The blessed month of Rajab is here. There is a deluge of Facebook posts, WhatsApp forwards, and emails extolling me to become more pious and Allah-conscious this month. Our respected and revered aalims, too, are all fired up – recite this and that dua they extoll in sermons, recite ziyaarats, pray these many sets of salaats, fast for the whole month, perhaps every Thursday if the whole month is not possible, but at least one-day minimum, give alms, etc, etc. Haazar. Chashm. Agreed. I accept. Who would not want to get intimate with Allah (s) and His mercy and blessings? Except I feel these traits and actions are what I should be doing every day of my life and not only in the month of Rajab or any particular month. But that’s me, who am I to second guess the respected and revered aalims? But there are so many duas and salaats and ziyaarats, my head whirls after a while. I’ll have to forgo so many other daily activities to achieve the lofty position these guys advise. Mai ither jaau ya uther jaau.
Here in Dar es Salaam, at the Khoja Jamaat, our resident aalim gives us a short lecture between magrebein. As if all the lectures on Fridays, all the lectures in Ramadhan, Muharram, wiladats, shahadats, etc., are not adequate. Haazar. Chashm. Agreed. I accept. I would be a fool to squander any opportunity to learn more about my religion anytime, anyplace. Except when these ‘short’ lectures began about a couple of months ago, he promised he’d take no more than two minutes of our time. The good man, for operational reasons, of course, has rarely kept that promise and broken the self-imposed time limit ninety-plus percent of the time. Yes, yes, I have kept a log.
So, the good man tells us, on the first day of Rajab, fasting is almost waajib, very highly recommended. This makes sense since the holy Prophet (s) did the very same thing in his lifetime. And amaals on the first Thursday of Rajab is also highly recommended between maghrebein. Haazar. Chashm. Agreed. Amaals are good, beneficial for my soul, and a way towards pleasing Allah (s). But, he continues, there is no record of our aimaas (a) ever performing this particular amaal – called Lailatul Raghaib. They are highly recommended, he says, but does not mention by whom. Hmm. That is kinda contradictory, no? If they were not practiced by the Aimaas (a), why try and outsmart them, I ask myself? Why not, I shout at the shaitan devil in me. There is nothing wrong in glorifying Allah (s) is there? Haazar. Chashm. Agreed. I slap myself and tell myself to shut up. Who am I to challenge these well-respected aalims who have the resources and took pains to research the authenticity of all the recommended mustahabaats we do?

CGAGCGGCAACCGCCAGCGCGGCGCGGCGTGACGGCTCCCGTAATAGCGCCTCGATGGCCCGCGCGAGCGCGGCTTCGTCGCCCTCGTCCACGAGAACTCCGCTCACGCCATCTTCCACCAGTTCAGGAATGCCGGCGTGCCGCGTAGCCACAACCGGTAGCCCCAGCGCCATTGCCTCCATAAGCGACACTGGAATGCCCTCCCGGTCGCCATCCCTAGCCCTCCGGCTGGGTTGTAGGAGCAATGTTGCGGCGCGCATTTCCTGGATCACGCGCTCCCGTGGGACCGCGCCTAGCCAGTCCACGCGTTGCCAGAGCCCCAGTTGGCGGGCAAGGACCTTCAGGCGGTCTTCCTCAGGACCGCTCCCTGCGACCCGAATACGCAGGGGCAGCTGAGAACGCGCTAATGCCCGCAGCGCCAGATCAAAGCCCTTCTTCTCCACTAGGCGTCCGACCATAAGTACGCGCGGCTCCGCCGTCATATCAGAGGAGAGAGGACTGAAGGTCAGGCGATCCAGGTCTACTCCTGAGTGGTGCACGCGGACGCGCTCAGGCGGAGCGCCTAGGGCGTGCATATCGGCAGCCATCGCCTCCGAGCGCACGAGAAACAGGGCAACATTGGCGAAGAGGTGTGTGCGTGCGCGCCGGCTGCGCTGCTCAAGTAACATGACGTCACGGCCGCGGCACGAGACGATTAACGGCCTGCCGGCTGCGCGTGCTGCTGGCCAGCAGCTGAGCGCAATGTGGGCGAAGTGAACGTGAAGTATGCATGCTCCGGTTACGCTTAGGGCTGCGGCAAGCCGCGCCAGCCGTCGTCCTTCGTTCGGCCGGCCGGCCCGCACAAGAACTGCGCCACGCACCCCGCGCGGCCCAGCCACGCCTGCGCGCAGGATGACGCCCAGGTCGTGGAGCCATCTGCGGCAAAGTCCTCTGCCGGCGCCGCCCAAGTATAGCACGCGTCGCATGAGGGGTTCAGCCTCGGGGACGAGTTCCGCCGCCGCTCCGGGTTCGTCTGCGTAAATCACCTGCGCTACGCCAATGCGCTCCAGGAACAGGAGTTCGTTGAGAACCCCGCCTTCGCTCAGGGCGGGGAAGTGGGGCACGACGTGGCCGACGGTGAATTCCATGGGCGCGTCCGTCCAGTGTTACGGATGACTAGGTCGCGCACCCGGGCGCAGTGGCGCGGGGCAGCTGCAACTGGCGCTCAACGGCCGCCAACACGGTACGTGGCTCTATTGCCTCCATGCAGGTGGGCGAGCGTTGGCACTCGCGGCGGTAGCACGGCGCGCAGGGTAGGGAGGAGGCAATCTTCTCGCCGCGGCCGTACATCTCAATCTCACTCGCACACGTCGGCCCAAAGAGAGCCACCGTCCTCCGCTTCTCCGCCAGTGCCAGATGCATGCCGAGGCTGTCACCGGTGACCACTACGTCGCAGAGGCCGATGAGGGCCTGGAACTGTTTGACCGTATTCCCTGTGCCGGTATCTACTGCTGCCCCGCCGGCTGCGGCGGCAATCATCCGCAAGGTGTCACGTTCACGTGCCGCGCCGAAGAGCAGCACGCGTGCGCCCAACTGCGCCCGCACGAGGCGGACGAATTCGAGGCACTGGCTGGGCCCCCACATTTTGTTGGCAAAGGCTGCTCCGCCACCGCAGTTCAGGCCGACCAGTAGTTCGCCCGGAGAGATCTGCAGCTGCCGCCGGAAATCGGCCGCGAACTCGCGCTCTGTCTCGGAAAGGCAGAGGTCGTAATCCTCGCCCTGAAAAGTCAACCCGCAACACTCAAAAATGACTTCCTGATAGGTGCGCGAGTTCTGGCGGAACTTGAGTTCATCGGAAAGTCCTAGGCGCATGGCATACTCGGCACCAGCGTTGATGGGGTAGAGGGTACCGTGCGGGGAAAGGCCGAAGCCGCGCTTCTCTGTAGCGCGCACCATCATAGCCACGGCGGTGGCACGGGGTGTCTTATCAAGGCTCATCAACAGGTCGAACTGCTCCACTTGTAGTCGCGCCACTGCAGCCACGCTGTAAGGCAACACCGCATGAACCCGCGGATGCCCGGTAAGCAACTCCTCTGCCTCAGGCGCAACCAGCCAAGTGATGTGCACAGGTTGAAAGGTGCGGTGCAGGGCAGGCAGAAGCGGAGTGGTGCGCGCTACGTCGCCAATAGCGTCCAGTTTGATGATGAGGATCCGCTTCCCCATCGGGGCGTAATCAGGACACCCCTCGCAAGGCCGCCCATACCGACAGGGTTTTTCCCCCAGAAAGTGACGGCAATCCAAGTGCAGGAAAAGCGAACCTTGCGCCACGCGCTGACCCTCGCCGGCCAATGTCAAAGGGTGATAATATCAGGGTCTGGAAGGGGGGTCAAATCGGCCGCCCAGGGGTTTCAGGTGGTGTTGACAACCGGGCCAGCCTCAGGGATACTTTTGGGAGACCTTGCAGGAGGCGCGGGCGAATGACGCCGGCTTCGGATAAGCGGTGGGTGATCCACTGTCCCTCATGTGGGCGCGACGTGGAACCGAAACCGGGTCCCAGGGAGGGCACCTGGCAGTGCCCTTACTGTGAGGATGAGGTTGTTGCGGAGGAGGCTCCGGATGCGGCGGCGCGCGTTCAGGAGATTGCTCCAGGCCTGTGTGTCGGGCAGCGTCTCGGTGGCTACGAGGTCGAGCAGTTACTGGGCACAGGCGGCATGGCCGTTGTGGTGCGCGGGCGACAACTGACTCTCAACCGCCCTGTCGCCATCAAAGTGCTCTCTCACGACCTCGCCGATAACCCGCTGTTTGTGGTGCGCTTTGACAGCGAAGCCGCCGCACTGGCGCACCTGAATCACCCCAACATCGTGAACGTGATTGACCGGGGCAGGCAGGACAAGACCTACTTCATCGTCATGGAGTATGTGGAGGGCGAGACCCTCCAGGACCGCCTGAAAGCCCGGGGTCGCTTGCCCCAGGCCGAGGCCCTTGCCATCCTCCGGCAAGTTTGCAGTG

My friend, Murtaza Bhimani, and I are traveling to Bukoba tomorrow, to commission a beautiful flagship school sponsored by Comfort Aid International (USA) donors. This will be CAI’s 80th worldwide school (2 more nearing completion) opening and I am super ecstatic about it. This is a mighty blessing, for about 700 students will have a spanking modern facility to study in, including the three science labs, a library, and a computer lab.
The Bukoba Jamaat, in honor of this event, has arranged a dinner and then thereafter a Rajab sufro in honor of Imam Sadiq (a) the next day. Dang! I’ll miss it since I’m headed back the very next day after the school opening. My good friend Murtaza tells me there’ll be sweet kheer (thankfully, without the silly ritual of hiding a silver finger ring in the kheer practiced ago, capable of choking someone unaware), fluffy oily pooris, chatpatta chana, and a main entree loaded with succulent pieces of masaladar mutton. I am instantly reminded of the pranks we used to do as a child in Tanga. I used to get annoyed because the ring always eluded me. So, one day, my friends distracted the head volunteer, and I dipped my (probably dirty) finger in as many bowls of kheer until I finally struck gold. I remember brandishing the shiny ring in school for days afterward. My mind reels with this excess and I want to rebel at something so lavish served to an already over-healthy Khoja community. Based on some ancient folklore and nothing that the poor Imam (a) asked of us. But since this is in honor of an Aimaa (a), I shut up. Haazar. Chashm. Agreed. Who am I to object? Perhaps we should assign a day of feasting sufro a month for each of our other Imams (a)?
So, happy Rajab to y’all. May y’all have a prosperous, blessed month that prepares us for Shaban and Ramadhan.
I urge you to click here to view some wonderful photos of the Jaffery School opening in Bukoba, Tanzania on January 27, 2023.